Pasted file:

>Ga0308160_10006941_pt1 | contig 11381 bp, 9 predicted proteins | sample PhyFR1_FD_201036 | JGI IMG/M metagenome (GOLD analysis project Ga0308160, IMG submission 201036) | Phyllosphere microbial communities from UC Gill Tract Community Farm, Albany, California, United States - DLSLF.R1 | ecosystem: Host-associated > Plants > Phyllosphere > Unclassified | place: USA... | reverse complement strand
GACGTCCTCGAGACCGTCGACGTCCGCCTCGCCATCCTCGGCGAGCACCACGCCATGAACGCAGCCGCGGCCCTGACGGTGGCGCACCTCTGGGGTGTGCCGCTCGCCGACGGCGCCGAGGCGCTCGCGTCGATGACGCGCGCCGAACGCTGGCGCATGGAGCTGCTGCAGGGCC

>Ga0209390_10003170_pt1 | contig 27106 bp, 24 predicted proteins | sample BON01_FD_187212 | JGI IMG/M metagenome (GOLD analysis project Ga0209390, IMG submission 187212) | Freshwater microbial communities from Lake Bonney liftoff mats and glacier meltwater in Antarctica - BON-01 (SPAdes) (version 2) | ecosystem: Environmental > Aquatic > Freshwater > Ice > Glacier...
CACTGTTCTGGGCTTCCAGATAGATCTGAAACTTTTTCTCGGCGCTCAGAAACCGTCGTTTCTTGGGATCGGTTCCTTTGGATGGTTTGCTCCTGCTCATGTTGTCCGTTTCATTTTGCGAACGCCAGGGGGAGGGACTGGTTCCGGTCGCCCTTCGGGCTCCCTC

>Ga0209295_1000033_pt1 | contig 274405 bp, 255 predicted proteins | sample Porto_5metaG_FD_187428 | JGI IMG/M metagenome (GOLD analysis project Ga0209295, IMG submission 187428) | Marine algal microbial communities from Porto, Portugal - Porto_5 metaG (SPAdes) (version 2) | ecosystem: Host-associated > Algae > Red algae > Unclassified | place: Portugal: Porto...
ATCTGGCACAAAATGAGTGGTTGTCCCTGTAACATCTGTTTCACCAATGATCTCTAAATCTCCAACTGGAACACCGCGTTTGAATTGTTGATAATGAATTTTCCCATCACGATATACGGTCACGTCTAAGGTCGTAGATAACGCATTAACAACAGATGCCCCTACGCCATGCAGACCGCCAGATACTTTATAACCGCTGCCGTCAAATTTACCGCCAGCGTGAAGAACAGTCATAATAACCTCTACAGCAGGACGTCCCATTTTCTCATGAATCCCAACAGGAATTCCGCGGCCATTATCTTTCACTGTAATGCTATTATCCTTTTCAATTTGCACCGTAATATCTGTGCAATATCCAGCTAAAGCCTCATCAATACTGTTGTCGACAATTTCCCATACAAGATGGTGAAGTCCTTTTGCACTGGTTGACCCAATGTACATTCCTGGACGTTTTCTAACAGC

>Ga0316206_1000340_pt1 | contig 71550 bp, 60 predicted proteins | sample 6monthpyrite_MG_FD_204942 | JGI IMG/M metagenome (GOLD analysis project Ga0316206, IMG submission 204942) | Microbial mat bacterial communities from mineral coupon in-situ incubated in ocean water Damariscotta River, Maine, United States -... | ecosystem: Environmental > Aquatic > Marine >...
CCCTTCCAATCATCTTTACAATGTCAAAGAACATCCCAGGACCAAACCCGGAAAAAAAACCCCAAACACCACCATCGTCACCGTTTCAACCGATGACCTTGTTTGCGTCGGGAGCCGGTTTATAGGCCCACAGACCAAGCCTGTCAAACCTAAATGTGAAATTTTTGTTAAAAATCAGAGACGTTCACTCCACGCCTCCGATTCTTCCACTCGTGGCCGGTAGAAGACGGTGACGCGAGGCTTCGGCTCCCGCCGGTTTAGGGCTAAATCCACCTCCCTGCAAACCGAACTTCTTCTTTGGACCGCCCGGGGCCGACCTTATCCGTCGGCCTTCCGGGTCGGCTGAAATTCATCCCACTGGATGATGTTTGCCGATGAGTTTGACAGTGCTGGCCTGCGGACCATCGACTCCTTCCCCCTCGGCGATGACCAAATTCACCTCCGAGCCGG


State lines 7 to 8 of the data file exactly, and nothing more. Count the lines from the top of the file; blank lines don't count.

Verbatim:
>Ga0316206_1000340_pt1 | contig 71550 bp, 60 predicted proteins | sample 6monthpyrite_MG_FD_204942 | JGI IMG/M metagenome (GOLD analysis project Ga0316206, IMG submission 204942) | Microbial mat bacterial communities from mineral coupon in-situ incubated in ocean water Damariscotta River, Maine, United States -... | ecosystem: Environmental > Aquatic > Marine >...
CCCTTCCAATCATCTTTACAATGTCAAAGAACATCCCAGGACCAAACCCGGAAAAAAAACCCCAAACACCACCATCGTCACCGTTTCAACCGATGACCTTGTTTGCGTCGGGAGCCGGTTTATAGGCCCACAGACCAAGCCTGTCAAACCTAAATGTGAAATTTTTGTTAAAAATCAGAGACGTTCACTCCACGCCTCCGATTCTTCCACTCGTGGCCGGTAGAAGACGGTGACGCGAGGCTTCGGCTCCCGCCGGTTTAGGGCTAAATCCACCTCCCTGCAAACCGAACTTCTTCTTTGGACCGCCCGGGGCCGACCTTATCCGTCGGCCTTCCGGGTCGGCTGAAATTCATCCCACTGGATGATGTTTGCCGATGAGTTTGACAGTGCTGGCCTGCGGACCATCGACTCCTTCCCCCTCGGCGATGACCAAATTCACCTCCGAGCCGG